Clemson 74, Syracuse 70
CLEMSON, S.C. (AP)—Even as Syracuse stormed back, Clemson’s K.C. Rivers kept thinking one thing: Madison Square Garden.
“The only thing on my mind was going to the Garden,” Rivers said. “That’s all I was thinking about, ‘I’m going to go to the Garden.”’
Rivers guaranteed that Wednesday night, getting a career-high 29 points and Clemson (24-10) advanced to the NIT semifinals with a 74-70 win over Syracuse.
Rivers had been to New York before and gone past the famous arena lit up at night. He dreamed he’d one day get to play there. The past two NIT games, Clemson broke huddles with the shout “Garden.”
To do it, though, he and his Tiger teammates had to withstand a Syracuse rally that cut a 17-point deficit to 69-68 in the final seconds.
Again, remembering his goal, Rivers delivered. He hit a pair of foul shots with 18.5 seconds left to extend the lead. The Orange (24-11) could not answer.
“We played with our hearts and our minds today,” Rivers said. “We left everything out there.”
It was the Tigers’ ninth straight NIT victory at home. But this one did not come easily.
Syracuse trailed 69-68 on Demetris Nichols tip-in with 19.8 seconds left. However, Rivers, the team’s best free-throw shooter, hit both his foul shots.
Josh Wright’s open 3-pointer with about 10 seconds left bounced off the rim and into the arms of Tigers guard Vern Hamilton.
Hamilton followed with two foul shots to clinch the victory.
Syracuse coach Jim Boeheim said there was too little time left to find another shooter. The Orange finished 3 of 16 on 3-pointers with Nichols making all three.
Boeheim said it’s difficult to come back from any deficit on the road.
“To come back (from) a lot, they showed a lot of heart.”
This is Clemson’s first trip to the NIT semifinals since 1999. Then, the Tigers were second to champ Cal. This time, they can keep a curious streak alive for the Palmetto State as they try and become the third straight South Carolina team—the Gamecocks won the past two NITs—to hold the trophy.
And it’s an unexpected run for the streaky Tigers. They opened the season 17-0 and were the last Division I team to lose. But they stumbled the rest of the way, going 4-10 to fall from NCAA tournament contention. Even a top seed in the NIT’s South region, guaranteeing three home games, wasn’t enough to rally the Tigers at first.
Three victories later, Clemson is flying high.
“We could’ve easily hung our heads in this tournament,” Rivers said. “But we didn’t. We fought all the way to the final four.”
Clemson will take on Air Force in Tuesday’s semifinal.
Tigers fans stormed the court when the game ended. The Littlejohn Coliseum began flashing photos of Manhattan and the “world’s most famous arena,” while Frank Sinatra’s “New York, New York” played in the background.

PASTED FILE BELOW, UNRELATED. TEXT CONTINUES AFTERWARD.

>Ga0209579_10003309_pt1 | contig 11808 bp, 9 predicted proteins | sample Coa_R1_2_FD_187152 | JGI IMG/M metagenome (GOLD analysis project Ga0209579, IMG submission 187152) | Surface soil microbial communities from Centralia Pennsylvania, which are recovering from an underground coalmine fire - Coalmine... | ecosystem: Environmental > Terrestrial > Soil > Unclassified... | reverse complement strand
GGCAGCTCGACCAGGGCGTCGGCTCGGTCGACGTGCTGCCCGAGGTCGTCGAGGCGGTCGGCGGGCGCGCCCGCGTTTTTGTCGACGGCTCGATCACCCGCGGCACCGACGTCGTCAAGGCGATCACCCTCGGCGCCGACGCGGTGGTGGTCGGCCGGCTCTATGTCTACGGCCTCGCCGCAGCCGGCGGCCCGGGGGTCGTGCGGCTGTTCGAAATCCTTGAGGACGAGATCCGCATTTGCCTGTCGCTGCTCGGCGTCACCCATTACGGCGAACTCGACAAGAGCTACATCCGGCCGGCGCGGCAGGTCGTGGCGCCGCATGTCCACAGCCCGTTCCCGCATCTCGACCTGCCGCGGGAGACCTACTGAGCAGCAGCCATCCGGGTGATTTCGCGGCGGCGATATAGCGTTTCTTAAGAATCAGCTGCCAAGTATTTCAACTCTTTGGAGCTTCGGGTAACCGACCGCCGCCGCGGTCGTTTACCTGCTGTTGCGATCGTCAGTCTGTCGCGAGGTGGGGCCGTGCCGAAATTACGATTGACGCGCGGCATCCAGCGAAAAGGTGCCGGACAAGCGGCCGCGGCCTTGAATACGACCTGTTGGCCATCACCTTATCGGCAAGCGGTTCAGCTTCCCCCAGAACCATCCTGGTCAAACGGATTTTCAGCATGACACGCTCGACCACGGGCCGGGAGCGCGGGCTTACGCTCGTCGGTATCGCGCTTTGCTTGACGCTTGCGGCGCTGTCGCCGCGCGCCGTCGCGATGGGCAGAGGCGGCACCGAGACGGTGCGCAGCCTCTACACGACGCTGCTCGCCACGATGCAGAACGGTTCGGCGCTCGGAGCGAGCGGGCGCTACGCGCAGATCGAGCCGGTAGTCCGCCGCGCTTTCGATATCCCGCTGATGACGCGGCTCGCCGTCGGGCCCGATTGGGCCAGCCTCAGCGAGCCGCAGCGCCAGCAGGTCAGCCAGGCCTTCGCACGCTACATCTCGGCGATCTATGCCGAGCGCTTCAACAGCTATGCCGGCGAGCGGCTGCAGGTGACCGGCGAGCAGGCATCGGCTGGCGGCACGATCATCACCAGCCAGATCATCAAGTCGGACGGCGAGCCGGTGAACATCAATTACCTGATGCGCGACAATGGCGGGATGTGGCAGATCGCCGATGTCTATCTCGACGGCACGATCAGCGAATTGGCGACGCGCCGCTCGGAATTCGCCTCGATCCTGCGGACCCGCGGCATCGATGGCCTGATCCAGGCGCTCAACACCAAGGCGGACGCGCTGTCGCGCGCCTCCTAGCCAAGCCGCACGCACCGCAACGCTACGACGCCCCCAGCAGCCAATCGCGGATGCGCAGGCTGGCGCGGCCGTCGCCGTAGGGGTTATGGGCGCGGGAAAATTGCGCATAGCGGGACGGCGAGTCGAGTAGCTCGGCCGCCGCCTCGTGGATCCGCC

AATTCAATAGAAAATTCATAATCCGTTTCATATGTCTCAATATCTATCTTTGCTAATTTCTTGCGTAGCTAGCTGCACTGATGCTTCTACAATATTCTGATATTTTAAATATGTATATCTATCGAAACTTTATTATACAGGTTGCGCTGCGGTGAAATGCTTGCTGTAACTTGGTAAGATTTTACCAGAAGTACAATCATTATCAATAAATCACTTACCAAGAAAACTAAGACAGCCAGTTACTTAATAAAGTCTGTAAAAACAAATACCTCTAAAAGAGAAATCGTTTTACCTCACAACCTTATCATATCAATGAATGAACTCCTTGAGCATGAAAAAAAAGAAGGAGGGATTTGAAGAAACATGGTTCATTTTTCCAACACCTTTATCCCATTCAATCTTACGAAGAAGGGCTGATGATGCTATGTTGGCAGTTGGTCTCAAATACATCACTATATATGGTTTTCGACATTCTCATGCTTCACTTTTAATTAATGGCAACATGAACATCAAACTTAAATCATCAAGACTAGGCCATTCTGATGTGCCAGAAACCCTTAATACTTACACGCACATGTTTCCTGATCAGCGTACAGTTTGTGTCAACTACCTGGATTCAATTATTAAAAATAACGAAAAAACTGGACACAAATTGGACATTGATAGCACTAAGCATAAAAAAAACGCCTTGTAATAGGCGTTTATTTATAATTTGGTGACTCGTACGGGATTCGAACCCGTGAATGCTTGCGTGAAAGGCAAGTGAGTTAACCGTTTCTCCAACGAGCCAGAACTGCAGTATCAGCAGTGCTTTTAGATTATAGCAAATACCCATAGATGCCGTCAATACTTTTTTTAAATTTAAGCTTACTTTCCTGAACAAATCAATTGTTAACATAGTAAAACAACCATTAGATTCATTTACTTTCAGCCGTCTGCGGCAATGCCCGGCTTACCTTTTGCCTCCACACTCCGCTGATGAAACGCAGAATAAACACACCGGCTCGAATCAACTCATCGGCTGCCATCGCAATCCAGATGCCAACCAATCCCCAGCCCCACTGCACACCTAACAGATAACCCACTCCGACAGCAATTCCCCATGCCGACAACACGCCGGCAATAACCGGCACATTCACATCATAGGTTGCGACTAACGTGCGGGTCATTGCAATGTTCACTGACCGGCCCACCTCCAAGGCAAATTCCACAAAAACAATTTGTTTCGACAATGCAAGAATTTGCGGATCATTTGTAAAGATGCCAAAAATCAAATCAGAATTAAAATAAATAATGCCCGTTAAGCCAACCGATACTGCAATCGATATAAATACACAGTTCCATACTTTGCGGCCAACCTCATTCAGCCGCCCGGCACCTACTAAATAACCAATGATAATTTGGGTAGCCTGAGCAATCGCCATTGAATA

Eric Devendorf had 23 points to lead Syracuse while Nichols added 20.
Certainly, this game didn’t look like it would have much drama.
Clemson, behind Rivers’ outside shooting that battered Syracuse’s matchup zone, grabbed a double-digit lead by halftime. When Raymond Sykes flew in for a crowd-pleasing jam, the Tigers were up 58-41 and planning their trip to the Big Apple.
But the Orange are familiar with MSG, too, staging many memorable Big East games there. They began aggressively taking the ball to the basket to chip away at the large lead.
Terrence Roberts had two foul shots, a tip-in and a dunk and Syracuse cut the deficit to 63-59 with 2:53 left.
Devendorf’s driving basket with 1:04 to go made it 67-66. Clemson reserve David Potter answered with a basket before Nichols’ basket with 19.8 seconds left again brought the Orange within a point.
That’s as close as Syracuse could get. Maybe Orange fans should take heart. The last time the team played in the NIT in 2002, it came back the next season with its NCAA championship.
Clemson coach Oliver Purnell thought his team’s NIT run showed that it deserved NCAA inclusion. But he didn’t think the selection committee lost “a lot of sleep over it,” he said.
Rivers, who had 21 points in the opening half, continually found open areas to take his 3-pointers.
Rivers had a three-point play to put Clemson ahead 21-14. After Cliff Hammonds hit a 3-pointer, Rivers followed with another from beyond the arc for a 27-14 lead.
When the Orange got back to 28-23, Rivers swished a spectacular 3 from the front edge of Littlejohn Coliseum’s mid-court tiger paw logo—estimated at about 30-feet from the basket.
Boeheim, frustrated with his team’s poor play, complained to the officials at the half’s end—and got a technical foul.
Before the second half began, Rivers hit the two foul shots to push Clemson’s lead to 40-27.
Rivers, a sophomore, topped his previous best of 24 points, set earlier this season against Appalachian State.